The photographic project was born as an appendix and continuation of the work of investigation and research on mutations, which happened up until today, the territory in which the film director from Ferrara set his film more than fifty years ago. Work started as sound research based on field recordings, made in the original location of the film. The assembly and the electronic manipulation of these recordings that ended with, in 2008, the publication of an electroacoustic composition in the form of a CD entitled Piallassa (Red Desert Chronicles) released by Boring Machines. Subsequently, the research project has turned into a photographic survey. Antonioni's masterpiece remains in the background of a vision focused on the relics of the past, the mutations occurred in these decades and the wounds left open by the wild industrialisation of the sixties, in the search for what remains of the atmosphere described by Antonioni. The images and suggestions that derive from that become part of the photographic work Red Desert Chronicles (Postcards from Ravenna) also made for the record label Boring Machines, here though as a Publisher, which published it as a cardboard box and screen printed it by hand. It contained 61 black and white prints on recycled paper (Free Life Vellum 215 g) at the end of 2014.

i© Adriano Zanni.

THE RED DESERT - Directed by Michelangelo Antonioni in 1964, it is a film that lends itself to controversial interpretations. While the director himself denies that it is a film against the industrialisation and its consequences, on the other it is undeniable that the human and social landscape that is offered seems rather compromised and dehumanised. The story unfolds around the story of Giuliana, wife of an industrial manager. Severely depressed, so much so she attempted suicide resulting in hospitalisation in a psychiatric clinic, Giuliana is unable to adapt to a world that feels alienated and deprived of real values and the absence of her husband aggravates her illness. The only person who seems to understand her is Corrado, her husband’s friend and colleague, who is also in reality unable to fully adapt to the world around him. During an outing with a group of friends, Giuliana, in a claustrophobic hut, perceives the huge gap between her and the environment that surrounds her. Yet another crisis occurs when her son pretends to be sick apparently so as not to go to school, but it is really to get his mother’s attention. Upset, Giuliana runs for Corrado, but remains disappointed by his departure to Patagonia. The film ends with the beginning of the acceptance by the woman of the world in which she lives. As you can see, the reading level can be layered in various shades ranging from the sinister romance to the work of denunciation of a society in dissolution. If Godard’s interview leaves little room for interpretation of the intentions of Antonioni, it is anyway hard not to find without effort other reading levels far more critical with regard to the contemporary world.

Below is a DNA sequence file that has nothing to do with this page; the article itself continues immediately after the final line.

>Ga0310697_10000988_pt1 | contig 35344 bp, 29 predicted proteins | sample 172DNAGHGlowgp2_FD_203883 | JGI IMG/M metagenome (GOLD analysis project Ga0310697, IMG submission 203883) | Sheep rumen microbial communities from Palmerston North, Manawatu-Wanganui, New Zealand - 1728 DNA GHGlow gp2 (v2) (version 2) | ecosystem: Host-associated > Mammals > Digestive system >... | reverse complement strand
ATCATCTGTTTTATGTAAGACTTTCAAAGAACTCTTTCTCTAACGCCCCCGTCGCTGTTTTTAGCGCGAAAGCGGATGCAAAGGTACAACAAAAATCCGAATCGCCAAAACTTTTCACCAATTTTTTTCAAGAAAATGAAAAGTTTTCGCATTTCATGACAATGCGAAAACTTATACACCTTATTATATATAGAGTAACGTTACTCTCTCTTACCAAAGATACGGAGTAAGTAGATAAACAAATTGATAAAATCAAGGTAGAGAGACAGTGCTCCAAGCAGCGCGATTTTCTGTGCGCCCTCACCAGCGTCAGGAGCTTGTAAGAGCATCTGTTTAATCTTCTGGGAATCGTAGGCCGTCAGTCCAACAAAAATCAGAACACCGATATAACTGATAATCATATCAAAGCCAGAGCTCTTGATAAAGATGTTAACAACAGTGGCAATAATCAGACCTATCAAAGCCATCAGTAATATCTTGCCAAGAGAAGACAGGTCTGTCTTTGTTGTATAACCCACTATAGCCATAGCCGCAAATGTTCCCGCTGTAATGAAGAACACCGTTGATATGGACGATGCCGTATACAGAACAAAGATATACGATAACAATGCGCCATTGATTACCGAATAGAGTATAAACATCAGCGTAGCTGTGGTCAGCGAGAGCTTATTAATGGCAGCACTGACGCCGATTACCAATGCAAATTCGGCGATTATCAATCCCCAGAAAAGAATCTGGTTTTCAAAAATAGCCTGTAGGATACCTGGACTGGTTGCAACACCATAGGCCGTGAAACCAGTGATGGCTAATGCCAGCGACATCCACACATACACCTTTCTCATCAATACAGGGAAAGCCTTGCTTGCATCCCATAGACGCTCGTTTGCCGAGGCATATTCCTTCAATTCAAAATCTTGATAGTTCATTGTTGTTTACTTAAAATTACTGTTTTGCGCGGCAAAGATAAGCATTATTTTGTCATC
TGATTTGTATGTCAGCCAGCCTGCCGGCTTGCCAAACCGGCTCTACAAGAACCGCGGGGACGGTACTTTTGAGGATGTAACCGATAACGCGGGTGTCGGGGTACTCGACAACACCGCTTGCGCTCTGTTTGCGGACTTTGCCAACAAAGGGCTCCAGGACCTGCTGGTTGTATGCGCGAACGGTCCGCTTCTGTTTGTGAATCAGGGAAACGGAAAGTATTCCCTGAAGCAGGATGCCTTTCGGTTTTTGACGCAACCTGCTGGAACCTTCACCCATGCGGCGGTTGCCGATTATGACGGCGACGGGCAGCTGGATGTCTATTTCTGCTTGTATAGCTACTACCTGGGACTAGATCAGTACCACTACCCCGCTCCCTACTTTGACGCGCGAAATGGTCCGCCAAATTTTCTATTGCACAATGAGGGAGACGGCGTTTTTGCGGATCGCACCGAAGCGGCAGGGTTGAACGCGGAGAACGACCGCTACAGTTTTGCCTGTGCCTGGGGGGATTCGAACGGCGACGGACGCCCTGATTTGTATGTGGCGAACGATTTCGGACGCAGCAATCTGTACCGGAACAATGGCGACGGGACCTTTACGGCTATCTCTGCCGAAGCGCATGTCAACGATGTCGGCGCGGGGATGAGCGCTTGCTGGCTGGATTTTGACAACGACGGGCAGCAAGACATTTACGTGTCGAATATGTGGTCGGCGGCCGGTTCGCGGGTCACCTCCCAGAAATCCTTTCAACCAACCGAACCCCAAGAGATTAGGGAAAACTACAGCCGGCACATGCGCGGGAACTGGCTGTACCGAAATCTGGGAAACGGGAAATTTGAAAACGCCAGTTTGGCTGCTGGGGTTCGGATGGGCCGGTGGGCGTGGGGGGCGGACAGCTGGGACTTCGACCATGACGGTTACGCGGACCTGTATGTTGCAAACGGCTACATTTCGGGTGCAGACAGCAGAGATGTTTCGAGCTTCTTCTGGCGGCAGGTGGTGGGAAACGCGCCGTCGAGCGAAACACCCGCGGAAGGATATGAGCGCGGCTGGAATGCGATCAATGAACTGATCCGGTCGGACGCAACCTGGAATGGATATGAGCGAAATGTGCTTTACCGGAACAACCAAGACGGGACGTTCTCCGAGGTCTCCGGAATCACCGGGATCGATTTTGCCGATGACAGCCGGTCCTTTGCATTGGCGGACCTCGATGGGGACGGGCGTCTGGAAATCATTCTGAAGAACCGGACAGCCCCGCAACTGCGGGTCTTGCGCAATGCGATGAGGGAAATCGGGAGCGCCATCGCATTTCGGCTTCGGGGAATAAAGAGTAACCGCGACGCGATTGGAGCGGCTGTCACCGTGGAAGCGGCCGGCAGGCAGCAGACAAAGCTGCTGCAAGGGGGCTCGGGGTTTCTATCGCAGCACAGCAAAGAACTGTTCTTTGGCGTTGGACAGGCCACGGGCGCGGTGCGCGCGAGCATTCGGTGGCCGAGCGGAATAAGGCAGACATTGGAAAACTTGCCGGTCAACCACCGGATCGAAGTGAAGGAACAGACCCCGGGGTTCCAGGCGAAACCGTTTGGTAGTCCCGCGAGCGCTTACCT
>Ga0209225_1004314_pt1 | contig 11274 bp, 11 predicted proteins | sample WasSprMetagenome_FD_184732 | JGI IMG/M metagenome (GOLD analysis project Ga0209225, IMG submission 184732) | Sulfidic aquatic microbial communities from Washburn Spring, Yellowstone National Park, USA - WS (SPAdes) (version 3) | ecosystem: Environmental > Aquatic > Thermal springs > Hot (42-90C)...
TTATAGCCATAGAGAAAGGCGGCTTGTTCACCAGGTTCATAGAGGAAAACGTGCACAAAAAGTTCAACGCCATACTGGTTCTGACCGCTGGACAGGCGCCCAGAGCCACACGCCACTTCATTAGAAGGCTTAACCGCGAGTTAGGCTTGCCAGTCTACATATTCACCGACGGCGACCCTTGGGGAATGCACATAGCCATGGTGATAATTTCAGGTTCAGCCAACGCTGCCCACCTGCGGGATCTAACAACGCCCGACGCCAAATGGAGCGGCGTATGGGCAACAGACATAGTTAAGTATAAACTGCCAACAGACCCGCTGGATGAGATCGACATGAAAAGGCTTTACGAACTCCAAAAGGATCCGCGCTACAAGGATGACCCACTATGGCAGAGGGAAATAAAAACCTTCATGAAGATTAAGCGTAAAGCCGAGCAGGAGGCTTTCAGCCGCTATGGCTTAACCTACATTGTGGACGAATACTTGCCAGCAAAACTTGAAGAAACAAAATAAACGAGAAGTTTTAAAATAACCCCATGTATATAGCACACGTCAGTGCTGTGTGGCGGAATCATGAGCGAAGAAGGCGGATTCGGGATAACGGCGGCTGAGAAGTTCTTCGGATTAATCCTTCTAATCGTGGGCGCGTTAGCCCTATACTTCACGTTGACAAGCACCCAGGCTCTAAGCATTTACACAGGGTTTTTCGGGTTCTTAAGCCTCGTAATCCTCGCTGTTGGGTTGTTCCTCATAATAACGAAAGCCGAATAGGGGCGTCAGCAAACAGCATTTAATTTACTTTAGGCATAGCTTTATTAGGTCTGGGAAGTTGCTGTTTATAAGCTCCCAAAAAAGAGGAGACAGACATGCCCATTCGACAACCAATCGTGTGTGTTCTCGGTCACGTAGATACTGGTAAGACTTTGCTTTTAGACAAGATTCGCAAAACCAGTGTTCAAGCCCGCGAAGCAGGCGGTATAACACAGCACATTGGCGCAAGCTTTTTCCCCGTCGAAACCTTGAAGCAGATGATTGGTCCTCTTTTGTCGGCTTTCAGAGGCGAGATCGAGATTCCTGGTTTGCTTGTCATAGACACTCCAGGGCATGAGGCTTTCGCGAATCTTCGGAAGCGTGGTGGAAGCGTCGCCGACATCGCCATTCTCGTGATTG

i© Adriano Zanni.

i© Adriano Zanni (4).

i© Adriano Zanni.

i© Adriano Zanni.

i© Adriano Zanni.

i© Adriano Zanni (4).

i© Adriano Zanni.

© Adriano Zanni Adriano Zanni - Photographer, sound artist and field recorder, Zanni began his career with the publication of music and electroacoustic compositions, working with various record labels in Europe and frequently performing live. He has made a number of publications in photographic papers and web editions, collaborates with local media magazines exploring the area of its territory through photography and works on a daily photoblog on an information website ilPost.it. His works have been part of contemporary art exhibitions; individual and collective web art projects, as well as audio and video installations.